Learn how to get work done during the most tiresome part of the day.
As a grade 12 student, I’ve faced a number of tribulations throughout high school. Few have felt like as much of a tug-of-war as my persistent struggles to motivate myself when I get home. One day I might feel content about how productive and efficient I was in completing my work, but then I tend to regress and waste the rest of the week. To this day, settling into a routine is still something I struggle with. Fortunately, I can pinpoint three tactics I have been using to improve my time-management skills in preparation for my postsecondary education. Solid study habits make all the difference if you are interested in pursuing a career in any academically demanding field. Here are my recommendations:
Get straight to business!
On one of the first days of grade 9, I wanted to set the right tone for my high school years. I opened my backpack as soon as I got home and completed the day’s work before even thinking about relaxing. This was my routine for about two weeks, but I progressively lost my focus. By winter break, I was procrastinating until dusk on crucial homework and assignments.
This strategy of refusing to take it easy as soon as you get home can be very effective if implemented properly. The biggest mistake I made was being too extreme. Set goals that you know you can attain. For most young adults, trying to get everything done all at once is not sustainable. I like to get my heaviest subject’s homework done first. Once I devote around an hour to my most difficult task, I take a break. Prioritize starting out strong and the rest of your evening will fall into place. If you need more structure to complete your work, you may want to specify exactly what you want to accomplish and resort to the next strategy.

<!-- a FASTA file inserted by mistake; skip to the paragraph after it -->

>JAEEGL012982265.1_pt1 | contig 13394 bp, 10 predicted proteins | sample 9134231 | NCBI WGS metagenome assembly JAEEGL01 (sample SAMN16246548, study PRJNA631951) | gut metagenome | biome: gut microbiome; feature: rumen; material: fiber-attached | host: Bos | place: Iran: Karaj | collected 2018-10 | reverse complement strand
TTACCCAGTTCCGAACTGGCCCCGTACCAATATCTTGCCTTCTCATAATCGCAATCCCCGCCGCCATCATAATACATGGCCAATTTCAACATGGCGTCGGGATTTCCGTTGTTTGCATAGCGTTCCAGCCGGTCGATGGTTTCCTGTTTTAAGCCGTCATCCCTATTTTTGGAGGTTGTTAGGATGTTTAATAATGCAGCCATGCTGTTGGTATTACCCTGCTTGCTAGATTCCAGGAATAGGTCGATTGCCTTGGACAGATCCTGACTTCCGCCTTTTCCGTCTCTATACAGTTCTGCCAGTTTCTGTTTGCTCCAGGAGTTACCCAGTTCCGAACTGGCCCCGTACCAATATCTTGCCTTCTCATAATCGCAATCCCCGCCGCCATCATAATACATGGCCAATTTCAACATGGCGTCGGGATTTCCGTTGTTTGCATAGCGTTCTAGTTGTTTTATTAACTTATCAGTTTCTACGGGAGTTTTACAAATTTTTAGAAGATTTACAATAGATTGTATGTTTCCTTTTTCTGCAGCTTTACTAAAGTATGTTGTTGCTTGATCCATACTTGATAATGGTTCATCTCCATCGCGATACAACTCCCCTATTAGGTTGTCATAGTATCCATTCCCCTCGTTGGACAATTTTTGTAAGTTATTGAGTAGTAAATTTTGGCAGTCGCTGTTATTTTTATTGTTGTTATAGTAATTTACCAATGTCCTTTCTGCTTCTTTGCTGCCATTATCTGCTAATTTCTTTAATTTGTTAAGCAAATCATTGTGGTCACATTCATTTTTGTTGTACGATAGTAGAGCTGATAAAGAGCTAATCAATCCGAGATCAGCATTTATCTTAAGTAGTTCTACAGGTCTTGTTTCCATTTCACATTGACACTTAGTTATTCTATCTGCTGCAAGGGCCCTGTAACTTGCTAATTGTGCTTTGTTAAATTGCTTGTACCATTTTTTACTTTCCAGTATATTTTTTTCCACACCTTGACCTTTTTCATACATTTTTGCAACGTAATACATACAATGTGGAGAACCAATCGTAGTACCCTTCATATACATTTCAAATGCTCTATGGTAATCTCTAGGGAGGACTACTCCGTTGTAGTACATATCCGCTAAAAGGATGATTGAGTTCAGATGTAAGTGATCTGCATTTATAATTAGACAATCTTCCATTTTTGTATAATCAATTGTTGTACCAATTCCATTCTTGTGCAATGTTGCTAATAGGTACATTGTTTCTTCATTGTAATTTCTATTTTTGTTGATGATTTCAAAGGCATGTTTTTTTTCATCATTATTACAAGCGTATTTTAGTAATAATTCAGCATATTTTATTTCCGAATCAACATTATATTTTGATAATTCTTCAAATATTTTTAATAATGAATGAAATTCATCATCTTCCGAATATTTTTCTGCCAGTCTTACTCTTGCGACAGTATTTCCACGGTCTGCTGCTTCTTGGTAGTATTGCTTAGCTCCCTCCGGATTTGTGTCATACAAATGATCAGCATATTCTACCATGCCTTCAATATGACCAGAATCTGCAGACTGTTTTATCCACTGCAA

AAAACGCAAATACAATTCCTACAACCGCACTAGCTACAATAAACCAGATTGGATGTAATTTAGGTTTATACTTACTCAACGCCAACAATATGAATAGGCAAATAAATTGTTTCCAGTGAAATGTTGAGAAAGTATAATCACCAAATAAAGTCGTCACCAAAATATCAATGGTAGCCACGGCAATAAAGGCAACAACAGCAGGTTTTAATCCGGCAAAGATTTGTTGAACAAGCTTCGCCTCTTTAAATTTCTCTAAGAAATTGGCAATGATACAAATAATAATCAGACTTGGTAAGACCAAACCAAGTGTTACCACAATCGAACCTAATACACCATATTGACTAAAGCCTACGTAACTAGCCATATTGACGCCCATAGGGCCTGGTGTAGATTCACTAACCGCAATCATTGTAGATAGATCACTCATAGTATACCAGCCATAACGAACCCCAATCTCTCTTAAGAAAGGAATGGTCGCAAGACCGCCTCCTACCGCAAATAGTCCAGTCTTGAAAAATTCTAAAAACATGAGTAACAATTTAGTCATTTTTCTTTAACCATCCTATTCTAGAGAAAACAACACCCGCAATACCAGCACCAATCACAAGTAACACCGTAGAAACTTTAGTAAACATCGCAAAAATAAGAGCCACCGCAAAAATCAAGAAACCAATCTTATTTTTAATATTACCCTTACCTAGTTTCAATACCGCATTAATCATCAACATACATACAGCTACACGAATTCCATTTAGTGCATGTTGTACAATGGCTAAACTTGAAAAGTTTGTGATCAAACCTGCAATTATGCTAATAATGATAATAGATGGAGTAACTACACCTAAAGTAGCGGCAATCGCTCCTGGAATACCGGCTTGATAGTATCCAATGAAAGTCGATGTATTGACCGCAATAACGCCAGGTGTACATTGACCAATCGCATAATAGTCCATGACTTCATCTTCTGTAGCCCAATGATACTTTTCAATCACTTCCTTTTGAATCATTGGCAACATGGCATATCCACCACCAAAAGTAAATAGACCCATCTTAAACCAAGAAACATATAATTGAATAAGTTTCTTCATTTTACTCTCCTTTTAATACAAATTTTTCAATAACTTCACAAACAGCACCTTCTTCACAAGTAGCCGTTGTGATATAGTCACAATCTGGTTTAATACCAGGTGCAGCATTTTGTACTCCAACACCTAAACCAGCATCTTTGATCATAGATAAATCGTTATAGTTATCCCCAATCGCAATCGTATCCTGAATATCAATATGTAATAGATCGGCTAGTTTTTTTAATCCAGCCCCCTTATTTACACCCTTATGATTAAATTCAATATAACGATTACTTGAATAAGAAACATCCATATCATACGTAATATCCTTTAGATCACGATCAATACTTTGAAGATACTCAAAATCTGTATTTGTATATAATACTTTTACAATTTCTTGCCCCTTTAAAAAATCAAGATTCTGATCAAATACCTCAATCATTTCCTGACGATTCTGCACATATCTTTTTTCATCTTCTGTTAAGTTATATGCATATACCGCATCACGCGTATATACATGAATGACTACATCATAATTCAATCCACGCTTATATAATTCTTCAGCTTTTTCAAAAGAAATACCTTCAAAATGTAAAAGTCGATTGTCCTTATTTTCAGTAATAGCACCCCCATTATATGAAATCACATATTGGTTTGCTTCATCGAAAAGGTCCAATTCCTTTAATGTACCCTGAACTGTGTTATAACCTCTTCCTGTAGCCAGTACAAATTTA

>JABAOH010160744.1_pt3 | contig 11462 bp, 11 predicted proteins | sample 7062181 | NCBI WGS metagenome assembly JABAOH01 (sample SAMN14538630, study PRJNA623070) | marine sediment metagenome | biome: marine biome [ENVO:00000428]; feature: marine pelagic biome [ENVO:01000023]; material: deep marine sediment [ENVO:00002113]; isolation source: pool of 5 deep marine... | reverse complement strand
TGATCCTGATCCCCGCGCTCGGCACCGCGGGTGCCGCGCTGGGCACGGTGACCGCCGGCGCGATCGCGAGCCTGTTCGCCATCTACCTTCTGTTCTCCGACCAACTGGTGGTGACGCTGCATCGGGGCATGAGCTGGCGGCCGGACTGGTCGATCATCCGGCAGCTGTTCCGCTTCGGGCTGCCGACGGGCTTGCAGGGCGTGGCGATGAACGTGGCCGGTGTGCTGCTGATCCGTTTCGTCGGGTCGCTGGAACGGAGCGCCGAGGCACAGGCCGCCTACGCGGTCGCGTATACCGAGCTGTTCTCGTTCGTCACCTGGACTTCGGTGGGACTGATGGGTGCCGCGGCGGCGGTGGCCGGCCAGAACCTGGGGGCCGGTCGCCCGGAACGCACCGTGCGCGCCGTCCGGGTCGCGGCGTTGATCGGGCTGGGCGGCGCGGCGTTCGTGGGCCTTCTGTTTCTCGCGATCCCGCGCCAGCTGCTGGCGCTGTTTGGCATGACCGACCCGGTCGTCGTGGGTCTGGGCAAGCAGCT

Use a timer to hold yourself accountable.
There are numerous ways to use a timer to get work done after school. One method is the five minute rule. Set a timer for five minutes, and during that time, get started on a difficult yet important task. Hopefully you will get into a rhythm and will want to continue working for longer. This is especially useful for larger assignments you are hesitant to start.
Another method is using time intervals to maintain focus. According to doctors David Cornish and Diane Dukette, a significant drop-off in focus generally occurs after a teenager or adult spends 20 minutes on a given task. The so-called Pomodoro Technique requires you to set timers for 20-25 minute intervals of work scheduled around 5-minute breaks. With consistent practice, you will be able to train your mind to focus for even longer intervals, and the value of a strong attention span cannot be overstated during exam season. While dividing your effort across manageable periods of time is helpful, you may need to consider my third strategy to further ease the monotony of your homework and assignments.
Music can motivate you through mundane schoolwork.
The most boring class I had in high school was accounting. The assigned work was always way too repetitive for my liking, and getting through it all would have taken so much more energy had I not listened to music. I find that lofi beats and synthwave, as well as other music with limited or no lyrics, worked best for me. I also found success using YouTube or Spotify to loop a single song with a nice beat. I encourage you to experiment working with music in different ways. Once you find a method that works for you, finishing your toughest grunt work becomes much less of a chore.
Motivating yourself after school is not about picking one strategy and sticking to it exclusively. It’s about trial and error, seeing what works, and continuing to do it. The benefits compound as you combine effective methods. Once you get in a routine, you gain momentum, and that momentum will translate into success in high school and beyond!